Intel, AMD to nip prices again

Intel will trim prices on select Pentium 4 and Pentium III chips by up to nearly 30 percent, while AMD cuts its 1800+ Athlon XP price by 15 percent.

Michael Kanellos Staff Writer, CNET News.com
Michael Kanellos is editor at large at CNET News.com, where he covers hardware, research and development, start-ups and the tech industry overseas.
Michael Kanellos
4 min read
The processor skirmishes have started again, with Intel and Advanced Micro Devices cutting prices on their desktop PC chips.

As expected, Intel on Sunday dropped list prices on its Pentium 4 chips by as much as 29 percent.

The chipmaker nipped the 2GHz Pentium 4 by 29 percent, from $562 to $401. It also cut the 1.9GHz Pentium 4 by 27 percent, from $375 to $273, and the 1.8GHz by 12 percent, from $256 to $225.

In addition, Intel cut prices on its Pentium III desktop and server chips. It lopped the price of its 1.2GHz Pentium III by 10 percent, to $241; the 1.13GHz Pentium III dropped by 14 percent, to $193; the 1.1GHz was cut by 14 percent, also to $193, and the 1GHz Pentium III fell by 10 percent, to $173. Intel also cut prices on its Pentium III server chips by up to 11 percent and dropped 26 percent off the price of its 2GHz Xeon, which now sells for $415. Prices on Intel's desktop Celerons, mobile processors and the remainder of its Pentium 4 chips were kept the same.

Rival chipmaker AMD followed Monday with price cuts of its own on the Athlon XP family, which debuted earlier this month.

AMD made more conservative price moves, dropping the list price of its Athlon XP 1800+ chip from $252 to $223, a 12 percent cut. It also reduced the 1.4GHz Athlon by 4 percent, from $130 to $125. The chipmaker saved its largest cuts, as much as 17 percent, for its desktop Duron chips. The 1.1GHz Duron dropped from $103 to $89, a 14-percent reduction, while the 1GHz was lowered by 17 percent, from $89 to $74. The 950MHz Duron fell from $74 to $69, a 7-percent cut.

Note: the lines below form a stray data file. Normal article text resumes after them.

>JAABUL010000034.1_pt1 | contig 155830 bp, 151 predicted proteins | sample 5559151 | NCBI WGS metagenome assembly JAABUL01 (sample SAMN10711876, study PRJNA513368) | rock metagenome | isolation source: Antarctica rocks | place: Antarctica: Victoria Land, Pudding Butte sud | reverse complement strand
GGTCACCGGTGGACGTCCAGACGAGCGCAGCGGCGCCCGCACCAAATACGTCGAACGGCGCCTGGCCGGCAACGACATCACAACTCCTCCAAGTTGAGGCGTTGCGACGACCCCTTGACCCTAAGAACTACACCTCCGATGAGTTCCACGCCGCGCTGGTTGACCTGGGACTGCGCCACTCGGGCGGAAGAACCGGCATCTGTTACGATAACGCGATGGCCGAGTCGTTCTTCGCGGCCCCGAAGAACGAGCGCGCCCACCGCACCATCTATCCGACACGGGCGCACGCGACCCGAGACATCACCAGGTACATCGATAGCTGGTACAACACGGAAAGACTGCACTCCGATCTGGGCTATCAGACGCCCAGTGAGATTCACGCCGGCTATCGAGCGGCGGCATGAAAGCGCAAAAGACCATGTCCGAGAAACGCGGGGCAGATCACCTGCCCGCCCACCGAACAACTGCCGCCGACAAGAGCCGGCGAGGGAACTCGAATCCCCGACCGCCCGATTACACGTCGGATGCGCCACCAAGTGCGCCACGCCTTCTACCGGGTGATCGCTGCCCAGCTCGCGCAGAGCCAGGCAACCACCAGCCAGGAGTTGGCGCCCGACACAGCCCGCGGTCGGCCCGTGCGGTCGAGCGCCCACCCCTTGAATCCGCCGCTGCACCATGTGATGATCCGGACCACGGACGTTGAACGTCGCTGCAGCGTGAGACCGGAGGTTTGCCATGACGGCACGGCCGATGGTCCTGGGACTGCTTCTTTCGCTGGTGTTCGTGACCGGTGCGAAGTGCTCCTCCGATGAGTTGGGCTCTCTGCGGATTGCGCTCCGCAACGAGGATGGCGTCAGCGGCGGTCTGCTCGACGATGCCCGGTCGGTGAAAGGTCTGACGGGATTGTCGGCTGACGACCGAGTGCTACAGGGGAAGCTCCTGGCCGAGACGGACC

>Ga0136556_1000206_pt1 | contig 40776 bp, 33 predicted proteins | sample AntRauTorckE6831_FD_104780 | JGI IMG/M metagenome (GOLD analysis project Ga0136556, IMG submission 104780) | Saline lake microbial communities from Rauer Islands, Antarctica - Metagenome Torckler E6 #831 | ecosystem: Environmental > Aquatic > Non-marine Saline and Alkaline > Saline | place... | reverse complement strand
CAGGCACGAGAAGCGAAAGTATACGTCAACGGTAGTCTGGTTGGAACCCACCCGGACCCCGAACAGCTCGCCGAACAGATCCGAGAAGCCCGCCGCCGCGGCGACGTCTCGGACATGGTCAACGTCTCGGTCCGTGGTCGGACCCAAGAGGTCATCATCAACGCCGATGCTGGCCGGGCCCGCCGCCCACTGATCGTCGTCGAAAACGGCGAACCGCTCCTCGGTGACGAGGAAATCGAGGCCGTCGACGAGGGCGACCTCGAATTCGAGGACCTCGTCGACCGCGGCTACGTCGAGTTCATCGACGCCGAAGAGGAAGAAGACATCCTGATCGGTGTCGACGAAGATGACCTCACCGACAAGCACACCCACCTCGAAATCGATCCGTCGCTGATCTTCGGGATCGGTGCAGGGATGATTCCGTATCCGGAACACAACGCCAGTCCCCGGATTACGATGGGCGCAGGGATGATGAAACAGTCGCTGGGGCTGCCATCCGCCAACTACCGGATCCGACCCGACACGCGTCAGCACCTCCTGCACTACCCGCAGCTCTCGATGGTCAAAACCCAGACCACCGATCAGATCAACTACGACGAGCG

Prices for the remainder of AMD's chips--including its Athlon XP 1500+, 1600+ and 1700+ models, Athlon MP and Athlon 4 mobile chips--were kept the same.

However, resellers last week reported at least some drop in Athlon XP prices, with street prices on the 1700+ hovering between $164 and $167. Meanwhile, the 1600+ was selling for between $139 and $143 and the 1500+ was selling for between $122 and $129, suggesting that, as has been the case in the past, resellers who buy the largest quantities are enjoying deeper discounts even on the chips whose price did not change. The three chips list for $190, $160 and $130, respectively.

Because of an excess supply of most processors, both distributors and dealers have been cutting their prices in advance of the official price cuts. In addition, AMD sells its chips to large distributors and PC makers at discounts well below the "official" price. As a result, AMD chips typically sell for less than the posted price.

The price cuts aren't as steep as the discounts that occurred in August. Instead, the cuts may be calculated to create room on the price lists of both companies for upcoming products. AMD, for example, plans to introduce a 1900+ Athlon during the quarter. The chip will run at 1.6GHz and likely outperform the 2GHz Pentium 4.

For its part, Intel plans to come out with a 2.2GHz Pentium 4 in early January, code-named Northwood, that will contain a performance-enhancing secondary cache with 512KB of memory. Currently, the Pentium 4 comes with a 256KB secondary cache.

More price cuts will likely follow the introduction of Northwood because the chip is smaller than current Pentium 4s, a factor that lowers manufacturing costs.

Analysts say that lower prices could help out the limping PC market. "People aren't feeling as rich as before," said Dan Niles, an analyst at Lehman Brothers.

AMD and Intel have been dueling over prices throughout 2001. AMD's market share jumped to 21 percent in the first quarter from 17 percent in the previous quarter--its quickest acceleration since 1999.

In April, Intel retaliated with scorched earth prices on the Pentium 4. Besides helping the company gain market share back from AMD, Intel said in March that price cuts would also allow the Pentium 4 to replace the Pentium III inside desktops by the end of the year.

Although the chip reductions have led to cheaper prices on performance PCs, both companies have felt an effect on the bottom line. AMD enjoyed profits in the first half but reported a net loss of $190 million in the third quarter and is in danger of ending up in the red for the entire year. AMD achieved an annual profit in 2000. Before that, its last annual profit came in 1995.

Similarly, Intel has seen its revenue and profits slide. In the third quarter, earnings dropped from $2.89 billion to $655 million in the same period a year ago--a whopping 77 percent decline. Meanwhile, revenue in the quarter declined 25 percent to $6.5 billion, compared with the year-ago quarter.